Year in Review: Fair Housing Developments in 2011

In this Special Issue, we'll review fair housing developments on the federal, state, and local levels in 2011.

Last year saw significant activity in Congress and in legislative bodies across the country to address housing discrimination against lesbian, gay, bisexual, and transgender (LGBT) individuals. We'll review legislative developments along with HUD initiatives to combat housing discrimination based on sexual orientation and gender identity or expression.

In this Special Issue, we'll review fair housing developments on the federal, state, and local levels in 2011.

Last year saw significant activity in Congress and in legislative bodies across the country to address housing discrimination against lesbian, gay, bisexual, and transgender (LGBT) individuals. We'll review legislative developments along with HUD initiatives to combat housing discrimination based on sexual orientation and gender identity or expression.

We'll also review some court rulings from last year to see how communities have fared when accused of a fair housing violation. The question-and-answer format illustrates the lessons to be learned from how the courts handled allegations of disability discrimination, sexual harassment, and other sources of fair housing liability.

Finally, a special treat this month: Instead of our usual COACH's Quiz, we're publishing a word search puzzle, courtesy of a member of our Advisory Board, fair housing expert Nadeen Green, Senior Counsel with For Rent Media Solutions. Hope you enjoy the puzzle—and best wishes for a happy, healthy (and complaint-free) 2012!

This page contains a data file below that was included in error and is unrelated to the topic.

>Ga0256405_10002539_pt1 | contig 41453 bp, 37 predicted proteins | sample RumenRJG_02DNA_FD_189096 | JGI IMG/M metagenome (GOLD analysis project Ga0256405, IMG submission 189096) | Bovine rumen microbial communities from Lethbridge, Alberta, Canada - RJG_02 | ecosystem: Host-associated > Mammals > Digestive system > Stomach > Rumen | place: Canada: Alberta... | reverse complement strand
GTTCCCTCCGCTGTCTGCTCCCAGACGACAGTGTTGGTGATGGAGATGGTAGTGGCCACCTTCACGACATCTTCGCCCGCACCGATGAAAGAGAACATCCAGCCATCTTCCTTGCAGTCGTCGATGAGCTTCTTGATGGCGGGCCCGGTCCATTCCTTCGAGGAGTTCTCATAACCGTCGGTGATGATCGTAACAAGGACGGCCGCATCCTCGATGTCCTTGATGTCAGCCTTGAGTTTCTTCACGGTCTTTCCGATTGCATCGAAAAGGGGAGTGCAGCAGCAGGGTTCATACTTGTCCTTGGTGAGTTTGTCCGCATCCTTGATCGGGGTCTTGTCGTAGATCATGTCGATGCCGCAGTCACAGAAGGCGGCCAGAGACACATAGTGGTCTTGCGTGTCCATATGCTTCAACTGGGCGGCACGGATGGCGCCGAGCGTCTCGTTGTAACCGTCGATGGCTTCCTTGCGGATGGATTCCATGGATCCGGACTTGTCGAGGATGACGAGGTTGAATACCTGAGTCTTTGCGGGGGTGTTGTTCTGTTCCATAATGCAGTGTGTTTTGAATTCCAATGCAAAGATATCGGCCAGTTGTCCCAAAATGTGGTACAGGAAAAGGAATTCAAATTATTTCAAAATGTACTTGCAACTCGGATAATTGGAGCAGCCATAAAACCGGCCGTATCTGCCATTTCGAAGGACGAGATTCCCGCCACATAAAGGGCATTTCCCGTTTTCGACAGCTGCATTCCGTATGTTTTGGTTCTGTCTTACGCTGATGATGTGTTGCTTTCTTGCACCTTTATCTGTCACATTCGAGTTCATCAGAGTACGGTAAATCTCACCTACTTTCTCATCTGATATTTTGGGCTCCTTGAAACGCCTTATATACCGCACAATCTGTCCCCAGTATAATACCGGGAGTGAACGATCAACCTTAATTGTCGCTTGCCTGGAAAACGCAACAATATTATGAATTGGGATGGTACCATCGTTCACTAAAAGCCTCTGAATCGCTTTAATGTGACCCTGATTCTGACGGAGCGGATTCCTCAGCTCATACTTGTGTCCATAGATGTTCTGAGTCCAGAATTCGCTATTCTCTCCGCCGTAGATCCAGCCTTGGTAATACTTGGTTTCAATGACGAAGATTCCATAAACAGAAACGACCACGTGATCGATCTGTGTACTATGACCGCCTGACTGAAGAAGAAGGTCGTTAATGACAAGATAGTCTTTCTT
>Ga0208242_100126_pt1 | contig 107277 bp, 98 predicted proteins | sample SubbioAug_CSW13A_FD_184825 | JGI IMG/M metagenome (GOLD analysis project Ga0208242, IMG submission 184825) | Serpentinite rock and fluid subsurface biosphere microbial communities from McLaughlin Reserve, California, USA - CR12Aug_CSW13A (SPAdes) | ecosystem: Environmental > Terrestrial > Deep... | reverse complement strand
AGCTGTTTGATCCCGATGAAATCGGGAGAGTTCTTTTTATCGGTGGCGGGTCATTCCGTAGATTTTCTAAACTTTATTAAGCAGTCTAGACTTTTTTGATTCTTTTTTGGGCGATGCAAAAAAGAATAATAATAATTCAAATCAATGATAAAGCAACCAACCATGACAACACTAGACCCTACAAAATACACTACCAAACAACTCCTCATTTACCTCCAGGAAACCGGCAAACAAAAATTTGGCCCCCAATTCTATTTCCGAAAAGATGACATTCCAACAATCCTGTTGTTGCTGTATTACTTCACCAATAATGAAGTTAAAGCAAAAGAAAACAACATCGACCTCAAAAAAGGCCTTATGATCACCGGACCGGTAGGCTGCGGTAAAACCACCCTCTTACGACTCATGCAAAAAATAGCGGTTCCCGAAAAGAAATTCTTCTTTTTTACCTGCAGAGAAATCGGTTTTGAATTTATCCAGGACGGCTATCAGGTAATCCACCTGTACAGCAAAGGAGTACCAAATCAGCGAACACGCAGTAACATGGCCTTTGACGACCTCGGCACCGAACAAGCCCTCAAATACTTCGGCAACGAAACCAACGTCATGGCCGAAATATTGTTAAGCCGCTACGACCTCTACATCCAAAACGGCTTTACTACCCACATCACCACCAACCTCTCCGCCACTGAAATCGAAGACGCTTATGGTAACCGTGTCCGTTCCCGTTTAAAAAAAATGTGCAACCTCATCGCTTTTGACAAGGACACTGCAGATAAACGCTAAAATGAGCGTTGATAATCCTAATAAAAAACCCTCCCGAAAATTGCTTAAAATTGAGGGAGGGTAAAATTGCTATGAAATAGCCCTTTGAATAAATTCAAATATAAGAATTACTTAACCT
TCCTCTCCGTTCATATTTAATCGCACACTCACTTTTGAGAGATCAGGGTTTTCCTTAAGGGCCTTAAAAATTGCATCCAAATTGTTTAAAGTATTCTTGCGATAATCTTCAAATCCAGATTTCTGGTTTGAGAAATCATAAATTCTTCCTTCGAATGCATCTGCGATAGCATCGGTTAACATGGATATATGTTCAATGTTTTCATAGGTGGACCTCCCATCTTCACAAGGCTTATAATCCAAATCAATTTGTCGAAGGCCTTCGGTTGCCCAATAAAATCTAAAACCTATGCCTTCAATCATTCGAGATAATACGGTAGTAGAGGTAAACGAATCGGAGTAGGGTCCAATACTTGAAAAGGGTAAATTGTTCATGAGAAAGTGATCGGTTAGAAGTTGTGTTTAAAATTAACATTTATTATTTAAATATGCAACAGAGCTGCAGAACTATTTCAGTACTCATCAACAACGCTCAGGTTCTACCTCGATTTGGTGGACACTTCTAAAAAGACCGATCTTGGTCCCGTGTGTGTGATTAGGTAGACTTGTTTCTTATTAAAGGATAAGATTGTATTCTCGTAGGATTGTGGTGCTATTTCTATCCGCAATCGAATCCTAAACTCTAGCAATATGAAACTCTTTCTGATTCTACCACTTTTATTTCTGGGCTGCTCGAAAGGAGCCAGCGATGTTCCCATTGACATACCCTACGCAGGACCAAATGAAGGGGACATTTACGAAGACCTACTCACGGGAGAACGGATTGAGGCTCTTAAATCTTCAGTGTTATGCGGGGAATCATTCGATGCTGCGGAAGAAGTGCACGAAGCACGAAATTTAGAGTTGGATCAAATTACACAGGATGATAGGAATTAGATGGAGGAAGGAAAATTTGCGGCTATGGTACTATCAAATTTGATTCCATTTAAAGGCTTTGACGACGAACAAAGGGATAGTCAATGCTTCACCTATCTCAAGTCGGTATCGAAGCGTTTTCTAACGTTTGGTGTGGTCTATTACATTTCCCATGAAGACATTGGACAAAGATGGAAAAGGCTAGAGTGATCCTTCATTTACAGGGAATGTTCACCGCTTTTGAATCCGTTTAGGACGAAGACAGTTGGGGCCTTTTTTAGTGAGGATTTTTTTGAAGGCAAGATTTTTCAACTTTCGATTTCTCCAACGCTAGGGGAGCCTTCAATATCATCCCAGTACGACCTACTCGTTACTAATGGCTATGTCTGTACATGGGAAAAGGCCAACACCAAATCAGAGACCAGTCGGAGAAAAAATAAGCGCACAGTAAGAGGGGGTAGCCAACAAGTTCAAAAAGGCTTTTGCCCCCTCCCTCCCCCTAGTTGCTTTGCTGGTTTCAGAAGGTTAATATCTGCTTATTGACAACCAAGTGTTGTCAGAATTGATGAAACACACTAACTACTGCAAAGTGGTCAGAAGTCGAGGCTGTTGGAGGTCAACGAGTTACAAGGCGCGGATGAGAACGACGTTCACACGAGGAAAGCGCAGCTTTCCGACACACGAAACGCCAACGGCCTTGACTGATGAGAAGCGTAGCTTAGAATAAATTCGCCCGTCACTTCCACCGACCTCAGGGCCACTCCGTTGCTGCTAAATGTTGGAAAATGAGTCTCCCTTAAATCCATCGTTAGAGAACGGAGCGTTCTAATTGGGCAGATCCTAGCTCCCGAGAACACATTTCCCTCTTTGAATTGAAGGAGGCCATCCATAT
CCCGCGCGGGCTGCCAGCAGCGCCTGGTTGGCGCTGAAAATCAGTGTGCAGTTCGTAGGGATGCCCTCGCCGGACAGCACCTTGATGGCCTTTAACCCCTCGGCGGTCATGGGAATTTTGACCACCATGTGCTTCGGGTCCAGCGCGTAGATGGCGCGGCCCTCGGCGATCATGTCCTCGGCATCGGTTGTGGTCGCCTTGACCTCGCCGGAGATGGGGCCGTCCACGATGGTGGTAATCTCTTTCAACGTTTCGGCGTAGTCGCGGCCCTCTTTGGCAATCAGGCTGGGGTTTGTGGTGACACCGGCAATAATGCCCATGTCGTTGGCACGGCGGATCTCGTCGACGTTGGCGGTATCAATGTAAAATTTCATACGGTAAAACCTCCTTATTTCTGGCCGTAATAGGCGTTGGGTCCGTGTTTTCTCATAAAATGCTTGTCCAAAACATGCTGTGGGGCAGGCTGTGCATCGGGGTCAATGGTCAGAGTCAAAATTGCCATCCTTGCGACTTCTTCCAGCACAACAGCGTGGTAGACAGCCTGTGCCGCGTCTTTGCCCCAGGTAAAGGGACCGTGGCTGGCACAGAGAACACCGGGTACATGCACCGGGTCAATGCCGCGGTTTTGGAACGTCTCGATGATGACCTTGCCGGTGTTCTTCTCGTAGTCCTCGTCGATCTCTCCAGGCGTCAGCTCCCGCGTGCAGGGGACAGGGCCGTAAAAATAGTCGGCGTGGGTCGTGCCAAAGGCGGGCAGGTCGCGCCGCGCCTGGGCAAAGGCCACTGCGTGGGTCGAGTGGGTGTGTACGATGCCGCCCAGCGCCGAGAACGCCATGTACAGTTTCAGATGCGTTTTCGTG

There has been a growing trend to outlaw discrimination based on sexual orientation and gender identity or expression, which some fair housing experts believe will be the next protected class to be added to the federal Fair Housing Act (FHA).

On the federal level, developments in Congress and HUD to expand fair housing protections based on sexual orientation and gender identity or expression include:

Proposed FHA Amendment: In September 2011, federal lawmakers proposed legislation to amend the Fair Housing Act (FHA) to outlaw discrimination against lesbian, gay, bisexual, and transgender Americans in the housing and credit markets. The bill, the Housing Opportunities Made Equal (HOME) Act, would prohibit housing discrimination on the basis of sexual orientation, gender identity, marital status, or source of income.

“It's hard to believe that in 2011, any law-abiding, tax-paying American who can pay the rent can't live somewhere just because of who they are,” Sen. John Kerry, one of the bill's sponsors, said in a statement. “Housing discrimination against LGBT Americans is wrong, but today in most states there isn't a thing you can do about it. This legislation would end discrimination that continues to hurt people.”

HUD Regulatory Action: In November 2011, HUD Secretary Shaun Donovan became the first sitting Cabinet Secretary to speak before the National Center for Transgender Equality (NCTE) Awards Ceremony. In a blog posting, he noted that HUD, with the leadership of Assistant Secretary for Fair Housing and Equal Opportunity, John Trasviña, has been working toward achieving progress to advance equality for transgender people. Those efforts include:

  • Proposing new regulations to ensure HUD's programs are open to all, regardless of sexual orientation or gender identity. Among other things, the proposed regulation would clarify that the term “family” includes LGBT individuals and couples as eligible beneficiaries of public housing and voucher programs. The proposed rule also would prohibit owners and operators of HUD-funded or -insured housing from inquiring about the sexual orientation or gender identity of an applicant.